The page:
Rents in the UK have risen for a third consecutive month, with London tenants paying record prices
LONDON’S tenants are facing continued misery, with the Olympics helping to push up rents to record highs.
Figures from property group LSL showed a third successive monthly rise in monthly rents across the UK, hitting new record highs in London. The average rent in the capital rose 0.9pc month on month, hitting an average of £1,047.
David Newnes from LSL, said that “tenants moving with urgency to secure properties ahead of the disruption of the Olympics” have pushed up prices. Some landlords have also terminated contracts for their tenants in order to rent out the properties on a lucrative short term basis.
“The sheer weight of tenant demand continues to push up rents across the country. Lending criteria remains tight and the number of mortgages given to first-time buyers – especially those without substantial deposits – is still a long way from the level seen before the credit crunch,” Mr Newnes said. “With higher rents and the growing cost of living eroding how much tenants can save towards the large deposits required to buy, it’s no surprise to see the private rented sector swelling by 262,000 households a year.”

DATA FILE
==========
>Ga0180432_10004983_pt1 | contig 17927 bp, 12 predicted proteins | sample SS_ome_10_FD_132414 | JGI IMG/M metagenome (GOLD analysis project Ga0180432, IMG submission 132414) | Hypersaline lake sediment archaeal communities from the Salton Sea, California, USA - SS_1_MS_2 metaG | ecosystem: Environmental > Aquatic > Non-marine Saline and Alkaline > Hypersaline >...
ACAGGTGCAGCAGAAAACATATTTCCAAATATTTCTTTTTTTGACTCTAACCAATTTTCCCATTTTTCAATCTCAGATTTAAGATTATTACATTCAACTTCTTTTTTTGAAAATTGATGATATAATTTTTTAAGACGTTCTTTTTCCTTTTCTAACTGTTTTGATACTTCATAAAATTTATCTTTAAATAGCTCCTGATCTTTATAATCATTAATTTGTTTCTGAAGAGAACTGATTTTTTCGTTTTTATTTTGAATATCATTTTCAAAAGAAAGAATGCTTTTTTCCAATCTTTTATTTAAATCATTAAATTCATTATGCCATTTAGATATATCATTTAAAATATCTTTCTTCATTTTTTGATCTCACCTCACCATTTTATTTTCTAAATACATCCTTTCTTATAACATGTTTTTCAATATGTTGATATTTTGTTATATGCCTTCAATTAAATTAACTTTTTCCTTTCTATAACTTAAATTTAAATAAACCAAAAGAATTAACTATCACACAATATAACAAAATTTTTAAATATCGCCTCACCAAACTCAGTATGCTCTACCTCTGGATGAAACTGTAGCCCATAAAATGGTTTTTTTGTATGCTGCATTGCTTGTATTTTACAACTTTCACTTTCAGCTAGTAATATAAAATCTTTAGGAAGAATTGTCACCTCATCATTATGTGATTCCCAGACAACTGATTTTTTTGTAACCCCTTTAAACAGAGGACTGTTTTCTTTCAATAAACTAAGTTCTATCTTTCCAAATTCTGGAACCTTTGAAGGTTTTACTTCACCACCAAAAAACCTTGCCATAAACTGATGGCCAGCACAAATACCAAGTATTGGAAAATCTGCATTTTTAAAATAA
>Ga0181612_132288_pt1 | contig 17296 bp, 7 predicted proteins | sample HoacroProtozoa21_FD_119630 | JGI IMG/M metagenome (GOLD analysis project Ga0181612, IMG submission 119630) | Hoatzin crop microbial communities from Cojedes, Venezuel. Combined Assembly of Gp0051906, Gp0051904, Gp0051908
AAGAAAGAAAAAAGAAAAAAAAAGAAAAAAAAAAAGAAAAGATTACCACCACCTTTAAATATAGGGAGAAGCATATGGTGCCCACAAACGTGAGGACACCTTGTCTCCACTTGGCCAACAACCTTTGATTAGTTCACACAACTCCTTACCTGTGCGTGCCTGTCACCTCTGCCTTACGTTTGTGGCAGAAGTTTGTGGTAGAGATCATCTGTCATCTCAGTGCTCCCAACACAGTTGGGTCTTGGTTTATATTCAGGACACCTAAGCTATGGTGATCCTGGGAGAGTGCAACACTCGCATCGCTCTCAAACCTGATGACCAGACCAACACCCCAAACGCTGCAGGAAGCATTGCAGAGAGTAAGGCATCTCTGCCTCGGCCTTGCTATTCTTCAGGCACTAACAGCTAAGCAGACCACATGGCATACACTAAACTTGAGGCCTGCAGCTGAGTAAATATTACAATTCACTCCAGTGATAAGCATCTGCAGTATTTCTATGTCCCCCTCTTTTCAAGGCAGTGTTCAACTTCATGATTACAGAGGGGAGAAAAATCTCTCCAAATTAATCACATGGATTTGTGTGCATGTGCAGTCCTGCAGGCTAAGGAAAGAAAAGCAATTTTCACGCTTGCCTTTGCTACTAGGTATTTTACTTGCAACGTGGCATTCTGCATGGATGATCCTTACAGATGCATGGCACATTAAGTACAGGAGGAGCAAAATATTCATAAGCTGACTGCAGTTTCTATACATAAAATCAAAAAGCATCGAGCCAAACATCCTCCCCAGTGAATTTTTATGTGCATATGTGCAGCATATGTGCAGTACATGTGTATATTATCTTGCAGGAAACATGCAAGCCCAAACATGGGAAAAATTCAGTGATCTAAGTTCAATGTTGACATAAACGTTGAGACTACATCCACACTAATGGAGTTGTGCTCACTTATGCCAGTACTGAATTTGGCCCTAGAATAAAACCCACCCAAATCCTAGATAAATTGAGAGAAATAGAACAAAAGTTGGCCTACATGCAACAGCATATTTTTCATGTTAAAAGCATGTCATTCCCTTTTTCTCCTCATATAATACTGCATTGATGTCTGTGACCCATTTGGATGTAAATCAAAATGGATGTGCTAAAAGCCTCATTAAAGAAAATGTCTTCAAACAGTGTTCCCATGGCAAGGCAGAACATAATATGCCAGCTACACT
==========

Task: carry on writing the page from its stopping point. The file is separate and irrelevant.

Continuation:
LSL figures showed that in June, the average rent in England and Wales rose by 0.9pc to £718 per month, just shy of the record high of £720 per month in October 2011. As a result of the monthly rise, the pace of annual rental inflation also increased, climbing to 2.4pc from 2.3pc in May.
It is hoped that the Government’s new Funding for Lending scheme will help first-time buyers who cannot raise large deposits to get out of rented accommodation and onto the property ladder. It may also reduce rents by providing better value buy-to-let mortgages.
High rents are making it hard for these people to save for large deposits. However, since the Government scheme was launched there have been a number of new products launched at higher loan-to-value ratios, including Royal Bank of Scotland’s new 4.79pc five year fixed rate.